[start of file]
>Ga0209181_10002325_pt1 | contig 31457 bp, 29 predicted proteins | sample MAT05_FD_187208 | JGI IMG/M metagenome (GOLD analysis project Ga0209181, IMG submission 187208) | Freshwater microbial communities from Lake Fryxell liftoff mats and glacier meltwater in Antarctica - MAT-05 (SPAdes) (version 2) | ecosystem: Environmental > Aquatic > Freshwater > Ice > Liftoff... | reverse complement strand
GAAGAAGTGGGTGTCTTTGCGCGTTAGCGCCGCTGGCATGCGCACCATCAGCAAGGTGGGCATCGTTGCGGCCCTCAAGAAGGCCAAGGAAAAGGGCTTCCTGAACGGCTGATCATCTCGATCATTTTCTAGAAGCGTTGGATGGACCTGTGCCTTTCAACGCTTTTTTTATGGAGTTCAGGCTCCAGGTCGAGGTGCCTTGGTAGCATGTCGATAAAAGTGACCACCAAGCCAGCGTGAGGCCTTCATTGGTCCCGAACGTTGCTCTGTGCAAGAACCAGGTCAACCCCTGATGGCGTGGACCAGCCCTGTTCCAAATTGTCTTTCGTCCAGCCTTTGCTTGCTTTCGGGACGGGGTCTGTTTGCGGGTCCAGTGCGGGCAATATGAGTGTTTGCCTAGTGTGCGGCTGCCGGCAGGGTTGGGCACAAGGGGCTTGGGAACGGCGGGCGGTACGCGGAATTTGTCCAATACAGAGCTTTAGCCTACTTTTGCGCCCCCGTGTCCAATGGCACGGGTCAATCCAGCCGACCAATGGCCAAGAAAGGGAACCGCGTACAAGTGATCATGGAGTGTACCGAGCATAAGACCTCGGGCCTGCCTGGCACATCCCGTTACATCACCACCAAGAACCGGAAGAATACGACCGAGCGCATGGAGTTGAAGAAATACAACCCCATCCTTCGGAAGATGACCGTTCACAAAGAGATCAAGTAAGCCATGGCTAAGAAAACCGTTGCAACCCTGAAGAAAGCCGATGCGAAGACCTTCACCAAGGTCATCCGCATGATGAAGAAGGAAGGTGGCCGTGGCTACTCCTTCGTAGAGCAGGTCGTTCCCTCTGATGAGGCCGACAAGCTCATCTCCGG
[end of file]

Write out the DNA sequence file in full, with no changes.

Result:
>Ga0209181_10002325_pt1 | contig 31457 bp, 29 predicted proteins | sample MAT05_FD_187208 | JGI IMG/M metagenome (GOLD analysis project Ga0209181, IMG submission 187208) | Freshwater microbial communities from Lake Fryxell liftoff mats and glacier meltwater in Antarctica - MAT-05 (SPAdes) (version 2) | ecosystem: Environmental > Aquatic > Freshwater > Ice > Liftoff... | reverse complement strand
GAAGAAGTGGGTGTCTTTGCGCGTTAGCGCCGCTGGCATGCGCACCATCAGCAAGGTGGGCATCGTTGCGGCCCTCAAGAAGGCCAAGGAAAAGGGCTTCCTGAACGGCTGATCATCTCGATCATTTTCTAGAAGCGTTGGATGGACCTGTGCCTTTCAACGCTTTTTTTATGGAGTTCAGGCTCCAGGTCGAGGTGCCTTGGTAGCATGTCGATAAAAGTGACCACCAAGCCAGCGTGAGGCCTTCATTGGTCCCGAACGTTGCTCTGTGCAAGAACCAGGTCAACCCCTGATGGCGTGGACCAGCCCTGTTCCAAATTGTCTTTCGTCCAGCCTTTGCTTGCTTTCGGGACGGGGTCTGTTTGCGGGTCCAGTGCGGGCAATATGAGTGTTTGCCTAGTGTGCGGCTGCCGGCAGGGTTGGGCACAAGGGGCTTGGGAACGGCGGGCGGTACGCGGAATTTGTCCAATACAGAGCTTTAGCCTACTTTTGCGCCCCCGTGTCCAATGGCACGGGTCAATCCAGCCGACCAATGGCCAAGAAAGGGAACCGCGTACAAGTGATCATGGAGTGTACCGAGCATAAGACCTCGGGCCTGCCTGGCACATCCCGTTACATCACCACCAAGAACCGGAAGAATACGACCGAGCGCATGGAGTTGAAGAAATACAACCCCATCCTTCGGAAGATGACCGTTCACAAAGAGATCAAGTAAGCCATGGCTAAGAAAACCGTTGCAACCCTGAAGAAAGCCGATGCGAAGACCTTCACCAAGGTCATCCGCATGATGAAGAAGGAAGGTGGCCGTGGCTACTCCTTCGTAGAGCAGGTCGTTCCCTCTGATGAGGCCGACAAGCTCATCTCCGG